La Mère Germaine is a vibrant and friendly restaurant that was first opened in 1922 by Madame Germaine Vion, who was previously the chef at the Élysée Palace in Paris. Thus the name of this iconic Châteauneuf-du-Pape restaurant was born.
La Mere Germaine in Chateauneuf-du-Pape
Recently it was renovated and reopened by its new owner Andre Mazy, who also monthly selects special local wines for all the wine enthusiasts visiting the village from all corners of the world. During my visit, there was a large Chinese group wine tasting in one of the rooms, but the wine tasting area is separated from the other dining rooms and we enjoyed a relaxed lunch with tremendous views of the vineyard-dominated Southern Rhone landscape.
Terrace at La Mère Germaine
La Mère Germaine restaurant view
Atmosphere: Casual, artsy and fresh. There are three dining areas. The first room has been infused with art as the paintings hang, the sculptures stand and to encourage creativity wine is being tasted there. The room with huge old windows and a mirrored wall allows for the natural light from outside to lighten up the room. The last is a terrace protected from the Mistral wind by windows built into the arches, so you can savour the sun and fresh air without your napkin flying all over the place. It is a very casual place where locals chat with foreigners. Although the entire menu is in French, the friendly staff explains what each dish is about.
The food at La Mère Germaine is traditional yet slightly innovative with a daily changing lunch menu, so one never gets bored. There is usually one fish and a number of meat courses, vegetarians will have to request something special. The food is honest, the portions generous and it is intensely tasty – no salt and herbs was spared on preparing these meals.
Fish Terine at La Mère Germaine
Since the food is changed daily, I will try to give you an idea, what it could be like from the dishes we had during our Monday lunch at La Mère Germaine. We tried all three appetisers on offer, all without the exception delicious.
The Terrine de Poissons Aux Herbes, Tartare de Tomates was delicate and a quite light starter. The fish in the egg-based terrine was freshened up with the herbs and the zesty chopped tomatoes on the side added some juice to the otherwise dry terrine. It was perfectly balanced and excellent with a glass of a medium-bodied white Rhone wine.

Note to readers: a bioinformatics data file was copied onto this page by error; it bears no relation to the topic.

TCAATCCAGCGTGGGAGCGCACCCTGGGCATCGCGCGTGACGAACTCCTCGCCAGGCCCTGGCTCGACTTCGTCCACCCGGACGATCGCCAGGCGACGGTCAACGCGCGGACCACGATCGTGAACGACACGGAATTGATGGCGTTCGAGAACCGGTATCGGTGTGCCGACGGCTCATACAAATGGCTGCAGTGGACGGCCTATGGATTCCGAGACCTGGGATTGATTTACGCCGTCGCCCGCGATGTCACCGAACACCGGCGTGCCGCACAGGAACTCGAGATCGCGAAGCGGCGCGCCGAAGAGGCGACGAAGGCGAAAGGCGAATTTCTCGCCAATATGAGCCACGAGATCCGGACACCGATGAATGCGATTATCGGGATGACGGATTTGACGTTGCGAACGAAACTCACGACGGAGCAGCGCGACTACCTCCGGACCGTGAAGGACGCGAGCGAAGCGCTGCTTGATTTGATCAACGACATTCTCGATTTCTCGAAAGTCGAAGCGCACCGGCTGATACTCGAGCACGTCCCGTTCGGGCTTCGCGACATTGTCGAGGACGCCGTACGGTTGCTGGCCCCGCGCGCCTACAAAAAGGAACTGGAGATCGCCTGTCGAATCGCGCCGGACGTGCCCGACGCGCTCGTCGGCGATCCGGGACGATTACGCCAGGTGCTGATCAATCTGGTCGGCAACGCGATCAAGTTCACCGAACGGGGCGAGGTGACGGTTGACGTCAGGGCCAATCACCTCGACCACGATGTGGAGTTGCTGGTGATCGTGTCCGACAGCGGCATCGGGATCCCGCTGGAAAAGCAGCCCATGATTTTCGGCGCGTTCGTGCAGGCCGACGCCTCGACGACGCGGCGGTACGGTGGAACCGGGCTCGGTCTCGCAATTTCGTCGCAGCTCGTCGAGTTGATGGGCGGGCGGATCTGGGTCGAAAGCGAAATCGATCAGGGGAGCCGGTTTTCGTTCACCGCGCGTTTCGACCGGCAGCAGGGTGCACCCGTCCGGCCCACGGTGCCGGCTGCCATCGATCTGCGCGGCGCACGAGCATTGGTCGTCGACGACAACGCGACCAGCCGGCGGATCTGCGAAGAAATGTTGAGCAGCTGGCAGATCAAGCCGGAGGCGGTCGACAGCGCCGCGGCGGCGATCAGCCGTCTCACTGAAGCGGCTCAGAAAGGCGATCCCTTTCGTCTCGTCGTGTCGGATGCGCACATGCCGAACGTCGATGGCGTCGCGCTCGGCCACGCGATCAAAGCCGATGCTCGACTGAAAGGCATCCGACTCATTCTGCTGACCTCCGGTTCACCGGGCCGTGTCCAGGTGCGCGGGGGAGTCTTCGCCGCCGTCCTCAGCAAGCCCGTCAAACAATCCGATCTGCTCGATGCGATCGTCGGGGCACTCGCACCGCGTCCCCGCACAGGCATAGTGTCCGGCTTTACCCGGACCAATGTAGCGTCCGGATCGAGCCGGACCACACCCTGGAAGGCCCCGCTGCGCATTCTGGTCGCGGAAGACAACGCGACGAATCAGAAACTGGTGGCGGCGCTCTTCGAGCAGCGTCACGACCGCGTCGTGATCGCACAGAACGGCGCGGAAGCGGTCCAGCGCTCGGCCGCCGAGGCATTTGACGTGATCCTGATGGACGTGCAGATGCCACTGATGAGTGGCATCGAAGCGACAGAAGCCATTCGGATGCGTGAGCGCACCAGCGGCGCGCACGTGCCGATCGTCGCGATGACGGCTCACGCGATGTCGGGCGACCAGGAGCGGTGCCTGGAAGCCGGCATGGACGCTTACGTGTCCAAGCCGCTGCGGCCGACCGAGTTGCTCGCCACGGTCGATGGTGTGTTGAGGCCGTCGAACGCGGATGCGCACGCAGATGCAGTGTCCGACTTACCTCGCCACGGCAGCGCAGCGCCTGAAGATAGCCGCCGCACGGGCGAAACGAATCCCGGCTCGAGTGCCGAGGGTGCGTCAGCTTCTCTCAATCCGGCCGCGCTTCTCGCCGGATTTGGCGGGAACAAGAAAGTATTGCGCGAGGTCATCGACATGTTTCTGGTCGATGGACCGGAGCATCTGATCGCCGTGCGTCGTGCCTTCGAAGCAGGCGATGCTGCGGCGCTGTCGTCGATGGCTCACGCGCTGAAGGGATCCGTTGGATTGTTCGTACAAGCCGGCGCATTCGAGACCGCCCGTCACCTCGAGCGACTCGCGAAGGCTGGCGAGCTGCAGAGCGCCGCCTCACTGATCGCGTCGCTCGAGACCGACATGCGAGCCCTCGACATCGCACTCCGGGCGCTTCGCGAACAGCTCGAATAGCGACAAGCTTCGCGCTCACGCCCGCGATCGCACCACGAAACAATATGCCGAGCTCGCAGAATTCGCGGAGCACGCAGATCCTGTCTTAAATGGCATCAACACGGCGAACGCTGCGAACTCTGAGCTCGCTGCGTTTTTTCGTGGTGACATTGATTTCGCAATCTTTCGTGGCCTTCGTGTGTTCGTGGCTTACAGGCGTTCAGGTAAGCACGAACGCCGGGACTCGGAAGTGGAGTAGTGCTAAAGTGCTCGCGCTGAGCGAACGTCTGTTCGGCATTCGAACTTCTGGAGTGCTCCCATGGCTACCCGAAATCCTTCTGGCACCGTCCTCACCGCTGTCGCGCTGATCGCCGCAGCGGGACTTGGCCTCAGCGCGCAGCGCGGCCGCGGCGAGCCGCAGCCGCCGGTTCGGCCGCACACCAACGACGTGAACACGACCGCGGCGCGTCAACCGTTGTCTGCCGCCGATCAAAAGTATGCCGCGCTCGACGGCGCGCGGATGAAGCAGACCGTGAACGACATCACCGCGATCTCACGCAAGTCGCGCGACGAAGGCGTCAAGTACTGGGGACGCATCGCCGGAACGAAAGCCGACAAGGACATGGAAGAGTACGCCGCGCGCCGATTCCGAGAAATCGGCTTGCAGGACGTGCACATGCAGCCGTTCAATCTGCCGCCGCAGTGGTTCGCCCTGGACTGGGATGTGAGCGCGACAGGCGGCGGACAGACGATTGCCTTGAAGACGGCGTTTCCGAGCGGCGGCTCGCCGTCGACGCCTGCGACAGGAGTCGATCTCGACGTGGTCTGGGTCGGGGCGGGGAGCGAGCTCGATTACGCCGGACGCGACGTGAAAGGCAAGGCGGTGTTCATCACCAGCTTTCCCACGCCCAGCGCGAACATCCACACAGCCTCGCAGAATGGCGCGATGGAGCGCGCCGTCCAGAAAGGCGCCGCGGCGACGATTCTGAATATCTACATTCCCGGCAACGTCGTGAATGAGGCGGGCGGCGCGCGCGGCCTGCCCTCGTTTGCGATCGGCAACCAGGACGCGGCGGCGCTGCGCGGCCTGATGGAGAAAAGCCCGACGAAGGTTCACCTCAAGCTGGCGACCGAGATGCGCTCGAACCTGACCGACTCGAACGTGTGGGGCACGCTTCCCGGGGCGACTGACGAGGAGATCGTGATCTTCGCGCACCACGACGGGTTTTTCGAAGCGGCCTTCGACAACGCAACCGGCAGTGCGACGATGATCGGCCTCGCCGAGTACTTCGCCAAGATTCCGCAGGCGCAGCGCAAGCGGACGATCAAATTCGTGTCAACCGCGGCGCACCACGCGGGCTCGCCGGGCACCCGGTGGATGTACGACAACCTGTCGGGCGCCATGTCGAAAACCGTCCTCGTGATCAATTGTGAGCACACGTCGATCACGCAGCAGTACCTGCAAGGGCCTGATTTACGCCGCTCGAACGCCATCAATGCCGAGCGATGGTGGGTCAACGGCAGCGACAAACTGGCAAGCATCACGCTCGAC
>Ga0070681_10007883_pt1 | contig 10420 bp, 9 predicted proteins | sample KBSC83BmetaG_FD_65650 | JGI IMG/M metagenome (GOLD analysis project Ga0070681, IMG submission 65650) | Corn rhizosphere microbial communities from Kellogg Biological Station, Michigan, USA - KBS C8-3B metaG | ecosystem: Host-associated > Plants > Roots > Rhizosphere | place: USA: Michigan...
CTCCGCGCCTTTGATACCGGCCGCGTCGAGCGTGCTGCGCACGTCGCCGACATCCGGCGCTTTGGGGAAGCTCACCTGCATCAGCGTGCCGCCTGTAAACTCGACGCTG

The cantaloupe melon was in season and most of the restaurants in the region included this Southern fruit in their menu. At La Mère Germaine they have adopted a more sophisticated starter beyond the classical melon with ham. The Fraîcheur de Melon et Caillette, Gaspacho de Melon was served with a side of a small cantaloupe gazpacho, the chopped melon slices with herbs and vegetables were made into a salad and a meat terrine, so there was a little bit of everything. The gazpacho was refreshing and not too sweet, the salad with melon resembled more the Asian style of fruit and veggie mixed salads and the terrine was based on a great quality of meat.
The third starter of Foie Gras Confit, Chutney de Melon Jaune, Cake à la Verveine called for an aromatic even slightly sweet white wine or a fruity tannic red would cut through the fatness of the duck liver. Another great use of the cantaloupe here. There must have been an over-production of melons this year in France! The sweet character of the melon chutney combined with the verveine (verbena) infused cake instead of the commonly used bread or brioche was unique and very tasty accompaniment to the delicate Foie Gras.
Foie Gras Confit at La Mère Germaine
From the main courses we went for the Filet de Cabillaud Roti, Matignon de Légumes et Coques, Fleur de Courgette Farcie. The roasted cod filet with vegetables and cockles (small mussels) stuffed in a courgette flower had not a fault. It was an interesting way with cod. White wine is a must since seafood combined with fish and green vegetables rarely go with red, unless there is a rich sauce such as tomato or a meat juice in it.
And finally, the real carnivores would be delighted by the Gigot à Agneau Rosé, Pommes Croustillantes, Légumes Sautés, Tomates Confits. The traditional chunks of cooked lamb were served with potatoes, sautéed vegetables and preserved tomatoes. If one was still hungry after eating the sexy thigh of lamb, then a dessert filled the gap. We had space only for a cup of coffee and tea, and the scheduled wine tasting in front of us, so we had to preserve our stamina for the afternoon happenings. Judging from the neighbours’ plates, the sweets at La Mère Germaine looked worth savouring.
Veal Filet at La Mère Germaine
Drinks: The wine list is specialised on the Rhone Valley wines for great prices for a restaurant. Châteauneuf-du-Pape wines are listed by vintage with the oldest wines reaching over 40 years back. The owner offers a special local selection of great-value-wines each month. Nevertheless, there are some Burgundies, Champagne and other lesser known wines from around France.
We started with a local white wine from Domaine Lou Devete 2010 Châteauneuf-du-Pape Blanc Les Poéses de Marie, a blend 50% Grenache Blanc and 50% Clairette aged for six months in barriques (small oak barrels). The production is quite small. Depending on the year it usually reaches about 1.300 bottles. It was refreshing yet deep and ideal with our appetisers. Later, we ordered another lesser known red from the Domaine du Lampourdier 2010 from the nearby Côtes du Rhone appellation. It was intense with a hint of spice from the Syrah in the blend. Great and juicy wine with the lamb, but a bit too intense for the fish main course.
Cuisine: French traditional bistro style; Southern Rhone cuisine
Price: medium (three-course lunch menu €23; four-course dinner menu €37)
 +33 4 90 22 78 34
 3 Rue Commandant Lemaître; 84230 Châteauneuf-du-Pape; France